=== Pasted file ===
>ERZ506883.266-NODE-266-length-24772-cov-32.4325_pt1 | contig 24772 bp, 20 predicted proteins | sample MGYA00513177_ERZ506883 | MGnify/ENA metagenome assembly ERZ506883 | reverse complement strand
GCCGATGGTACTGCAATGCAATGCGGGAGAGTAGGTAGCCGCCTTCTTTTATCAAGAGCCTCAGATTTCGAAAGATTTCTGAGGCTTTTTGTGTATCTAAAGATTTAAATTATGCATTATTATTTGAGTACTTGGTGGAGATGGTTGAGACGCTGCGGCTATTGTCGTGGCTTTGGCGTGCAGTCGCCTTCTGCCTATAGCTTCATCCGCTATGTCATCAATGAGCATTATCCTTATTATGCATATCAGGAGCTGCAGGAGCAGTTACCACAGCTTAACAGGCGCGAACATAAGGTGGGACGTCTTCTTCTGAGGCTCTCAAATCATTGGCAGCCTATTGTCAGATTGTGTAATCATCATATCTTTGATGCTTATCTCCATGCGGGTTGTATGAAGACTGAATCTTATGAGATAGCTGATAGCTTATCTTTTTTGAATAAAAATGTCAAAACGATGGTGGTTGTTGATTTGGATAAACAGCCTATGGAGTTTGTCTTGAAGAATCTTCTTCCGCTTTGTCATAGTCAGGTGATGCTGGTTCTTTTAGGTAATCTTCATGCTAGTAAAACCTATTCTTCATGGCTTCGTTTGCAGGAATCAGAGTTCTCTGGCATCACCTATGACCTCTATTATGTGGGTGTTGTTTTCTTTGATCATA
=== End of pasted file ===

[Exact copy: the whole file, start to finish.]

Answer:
>ERZ506883.266-NODE-266-length-24772-cov-32.4325_pt1 | contig 24772 bp, 20 predicted proteins | sample MGYA00513177_ERZ506883 | MGnify/ENA metagenome assembly ERZ506883 | reverse complement strand
GCCGATGGTACTGCAATGCAATGCGGGAGAGTAGGTAGCCGCCTTCTTTTATCAAGAGCCTCAGATTTCGAAAGATTTCTGAGGCTTTTTGTGTATCTAAAGATTTAAATTATGCATTATTATTTGAGTACTTGGTGGAGATGGTTGAGACGCTGCGGCTATTGTCGTGGCTTTGGCGTGCAGTCGCCTTCTGCCTATAGCTTCATCCGCTATGTCATCAATGAGCATTATCCTTATTATGCATATCAGGAGCTGCAGGAGCAGTTACCACAGCTTAACAGGCGCGAACATAAGGTGGGACGTCTTCTTCTGAGGCTCTCAAATCATTGGCAGCCTATTGTCAGATTGTGTAATCATCATATCTTTGATGCTTATCTCCATGCGGGTTGTATGAAGACTGAATCTTATGAGATAGCTGATAGCTTATCTTTTTTGAATAAAAATGTCAAAACGATGGTGGTTGTTGATTTGGATAAACAGCCTATGGAGTTTGTCTTGAAGAATCTTCTTCCGCTTTGTCATAGTCAGGTGATGCTGGTTCTTTTAGGTAATCTTCATGCTAGTAAAACCTATTCTTCATGGCTTCGTTTGCAGGAATCAGAGTTCTCTGGCATCACCTATGACCTCTATTATGTGGGTGTTGTTTTCTTTGATCATA